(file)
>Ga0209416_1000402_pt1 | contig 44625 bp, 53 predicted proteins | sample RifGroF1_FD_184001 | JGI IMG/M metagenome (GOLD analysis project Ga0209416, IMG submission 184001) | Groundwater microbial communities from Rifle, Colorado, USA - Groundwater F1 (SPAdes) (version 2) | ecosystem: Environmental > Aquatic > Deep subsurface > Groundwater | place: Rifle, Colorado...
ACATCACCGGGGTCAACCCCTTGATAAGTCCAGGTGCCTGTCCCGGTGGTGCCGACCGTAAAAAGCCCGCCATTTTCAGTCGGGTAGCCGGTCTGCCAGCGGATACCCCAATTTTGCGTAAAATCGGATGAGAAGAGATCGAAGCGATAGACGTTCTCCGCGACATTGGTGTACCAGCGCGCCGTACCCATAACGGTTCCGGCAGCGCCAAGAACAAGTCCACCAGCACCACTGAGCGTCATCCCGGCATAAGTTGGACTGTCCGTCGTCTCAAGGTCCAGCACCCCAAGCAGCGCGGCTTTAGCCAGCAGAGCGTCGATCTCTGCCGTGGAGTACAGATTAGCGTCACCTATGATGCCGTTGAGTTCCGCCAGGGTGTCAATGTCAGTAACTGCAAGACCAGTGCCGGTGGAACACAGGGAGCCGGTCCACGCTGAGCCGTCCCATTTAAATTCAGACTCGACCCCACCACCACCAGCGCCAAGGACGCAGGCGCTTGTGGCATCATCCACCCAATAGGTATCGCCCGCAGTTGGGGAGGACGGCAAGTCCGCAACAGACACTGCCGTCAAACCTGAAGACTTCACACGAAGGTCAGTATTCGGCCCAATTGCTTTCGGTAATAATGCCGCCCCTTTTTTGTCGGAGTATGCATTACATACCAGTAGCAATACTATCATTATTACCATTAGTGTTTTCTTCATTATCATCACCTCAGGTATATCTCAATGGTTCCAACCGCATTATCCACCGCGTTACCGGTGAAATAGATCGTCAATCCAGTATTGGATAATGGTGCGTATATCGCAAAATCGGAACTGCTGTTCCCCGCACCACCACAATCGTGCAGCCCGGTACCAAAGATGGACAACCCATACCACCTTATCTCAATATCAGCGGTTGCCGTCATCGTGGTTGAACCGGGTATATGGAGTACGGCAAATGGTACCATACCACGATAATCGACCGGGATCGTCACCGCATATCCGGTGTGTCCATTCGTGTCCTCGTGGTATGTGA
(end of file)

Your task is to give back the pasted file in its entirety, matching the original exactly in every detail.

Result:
>Ga0209416_1000402_pt1 | contig 44625 bp, 53 predicted proteins | sample RifGroF1_FD_184001 | JGI IMG/M metagenome (GOLD analysis project Ga0209416, IMG submission 184001) | Groundwater microbial communities from Rifle, Colorado, USA - Groundwater F1 (SPAdes) (version 2) | ecosystem: Environmental > Aquatic > Deep subsurface > Groundwater | place: Rifle, Colorado...
ACATCACCGGGGTCAACCCCTTGATAAGTCCAGGTGCCTGTCCCGGTGGTGCCGACCGTAAAAAGCCCGCCATTTTCAGTCGGGTAGCCGGTCTGCCAGCGGATACCCCAATTTTGCGTAAAATCGGATGAGAAGAGATCGAAGCGATAGACGTTCTCCGCGACATTGGTGTACCAGCGCGCCGTACCCATAACGGTTCCGGCAGCGCCAAGAACAAGTCCACCAGCACCACTGAGCGTCATCCCGGCATAAGTTGGACTGTCCGTCGTCTCAAGGTCCAGCACCCCAAGCAGCGCGGCTTTAGCCAGCAGAGCGTCGATCTCTGCCGTGGAGTACAGATTAGCGTCACCTATGATGCCGTTGAGTTCCGCCAGGGTGTCAATGTCAGTAACTGCAAGACCAGTGCCGGTGGAACACAGGGAGCCGGTCCACGCTGAGCCGTCCCATTTAAATTCAGACTCGACCCCACCACCACCAGCGCCAAGGACGCAGGCGCTTGTGGCATCATCCACCCAATAGGTATCGCCCGCAGTTGGGGAGGACGGCAAGTCCGCAACAGACACTGCCGTCAAACCTGAAGACTTCACACGAAGGTCAGTATTCGGCCCAATTGCTTTCGGTAATAATGCCGCCCCTTTTTTGTCGGAGTATGCATTACATACCAGTAGCAATACTATCATTATTACCATTAGTGTTTTCTTCATTATCATCACCTCAGGTATATCTCAATGGTTCCAACCGCATTATCCACCGCGTTACCGGTGAAATAGATCGTCAATCCAGTATTGGATAATGGTGCGTATATCGCAAAATCGGAACTGCTGTTCCCCGCACCACCACAATCGTGCAGCCCGGTACCAAAGATGGACAACCCATACCACCTTATCTCAATATCAGCGGTTGCCGTCATCGTGGTTGAACCGGGTATATGGAGTACGGCAAATGGTACCATACCACGATAATCGACCGGGATCGTCACCGCATATCCGGTGTGTCCATTCGTGTCCTCGTGGTATGTGA